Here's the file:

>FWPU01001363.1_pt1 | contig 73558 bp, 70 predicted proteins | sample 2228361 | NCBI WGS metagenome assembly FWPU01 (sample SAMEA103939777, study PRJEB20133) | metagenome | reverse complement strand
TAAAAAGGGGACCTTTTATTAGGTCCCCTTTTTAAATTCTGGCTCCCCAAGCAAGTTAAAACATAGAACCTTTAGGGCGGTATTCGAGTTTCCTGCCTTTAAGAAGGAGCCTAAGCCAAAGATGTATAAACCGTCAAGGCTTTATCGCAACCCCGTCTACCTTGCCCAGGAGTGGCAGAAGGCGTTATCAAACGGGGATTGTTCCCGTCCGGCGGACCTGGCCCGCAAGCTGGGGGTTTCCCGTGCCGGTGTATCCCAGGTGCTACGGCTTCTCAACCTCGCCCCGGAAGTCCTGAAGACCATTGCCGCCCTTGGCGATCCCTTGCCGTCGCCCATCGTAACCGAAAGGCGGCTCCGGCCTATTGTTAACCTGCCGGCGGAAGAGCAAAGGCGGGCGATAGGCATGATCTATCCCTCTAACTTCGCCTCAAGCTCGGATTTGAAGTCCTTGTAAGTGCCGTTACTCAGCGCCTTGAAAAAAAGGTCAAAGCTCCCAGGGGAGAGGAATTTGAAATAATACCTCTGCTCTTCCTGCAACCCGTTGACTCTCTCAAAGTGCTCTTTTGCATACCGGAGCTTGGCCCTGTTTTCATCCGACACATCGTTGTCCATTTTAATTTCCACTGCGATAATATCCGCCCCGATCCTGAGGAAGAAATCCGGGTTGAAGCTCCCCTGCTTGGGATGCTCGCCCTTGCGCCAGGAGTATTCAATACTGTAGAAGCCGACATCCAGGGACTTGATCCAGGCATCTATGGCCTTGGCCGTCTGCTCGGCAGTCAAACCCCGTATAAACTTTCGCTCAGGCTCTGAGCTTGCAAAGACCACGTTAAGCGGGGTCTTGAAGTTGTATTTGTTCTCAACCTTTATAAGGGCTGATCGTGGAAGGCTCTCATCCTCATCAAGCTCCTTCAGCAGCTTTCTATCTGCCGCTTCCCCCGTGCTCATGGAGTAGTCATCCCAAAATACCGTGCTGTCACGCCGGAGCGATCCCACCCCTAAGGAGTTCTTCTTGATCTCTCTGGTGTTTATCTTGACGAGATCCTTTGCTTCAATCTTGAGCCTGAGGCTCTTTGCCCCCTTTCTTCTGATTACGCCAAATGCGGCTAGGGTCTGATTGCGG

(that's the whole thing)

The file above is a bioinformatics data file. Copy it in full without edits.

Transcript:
>FWPU01001363.1_pt1 | contig 73558 bp, 70 predicted proteins | sample 2228361 | NCBI WGS metagenome assembly FWPU01 (sample SAMEA103939777, study PRJEB20133) | metagenome | reverse complement strand
TAAAAAGGGGACCTTTTATTAGGTCCCCTTTTTAAATTCTGGCTCCCCAAGCAAGTTAAAACATAGAACCTTTAGGGCGGTATTCGAGTTTCCTGCCTTTAAGAAGGAGCCTAAGCCAAAGATGTATAAACCGTCAAGGCTTTATCGCAACCCCGTCTACCTTGCCCAGGAGTGGCAGAAGGCGTTATCAAACGGGGATTGTTCCCGTCCGGCGGACCTGGCCCGCAAGCTGGGGGTTTCCCGTGCCGGTGTATCCCAGGTGCTACGGCTTCTCAACCTCGCCCCGGAAGTCCTGAAGACCATTGCCGCCCTTGGCGATCCCTTGCCGTCGCCCATCGTAACCGAAAGGCGGCTCCGGCCTATTGTTAACCTGCCGGCGGAAGAGCAAAGGCGGGCGATAGGCATGATCTATCCCTCTAACTTCGCCTCAAGCTCGGATTTGAAGTCCTTGTAAGTGCCGTTACTCAGCGCCTTGAAAAAAAGGTCAAAGCTCCCAGGGGAGAGGAATTTGAAATAATACCTCTGCTCTTCCTGCAACCCGTTGACTCTCTCAAAGTGCTCTTTTGCATACCGGAGCTTGGCCCTGTTTTCATCCGACACATCGTTGTCCATTTTAATTTCCACTGCGATAATATCCGCCCCGATCCTGAGGAAGAAATCCGGGTTGAAGCTCCCCTGCTTGGGATGCTCGCCCTTGCGCCAGGAGTATTCAATACTGTAGAAGCCGACATCCAGGGACTTGATCCAGGCATCTATGGCCTTGGCCGTCTGCTCGGCAGTCAAACCCCGTATAAACTTTCGCTCAGGCTCTGAGCTTGCAAAGACCACGTTAAGCGGGGTCTTGAAGTTGTATTTGTTCTCAACCTTTATAAGGGCTGATCGTGGAAGGCTCTCATCCTCATCAAGCTCCTTCAGCAGCTTTCTATCTGCCGCTTCCCCCGTGCTCATGGAGTAGTCATCCCAAAATACCGTGCTGTCACGCCGGAGCGATCCCACCCCTAAGGAGTTCTTCTTGATCTCTCTGGTGTTTATCTTGACGAGATCCTTTGCTTCAATCTTGAGCCTGAGGCTCTTTGCCCCCTTTCTTCTGATTACGCCAAATGCGGCTAGGGTCTGATTGCGG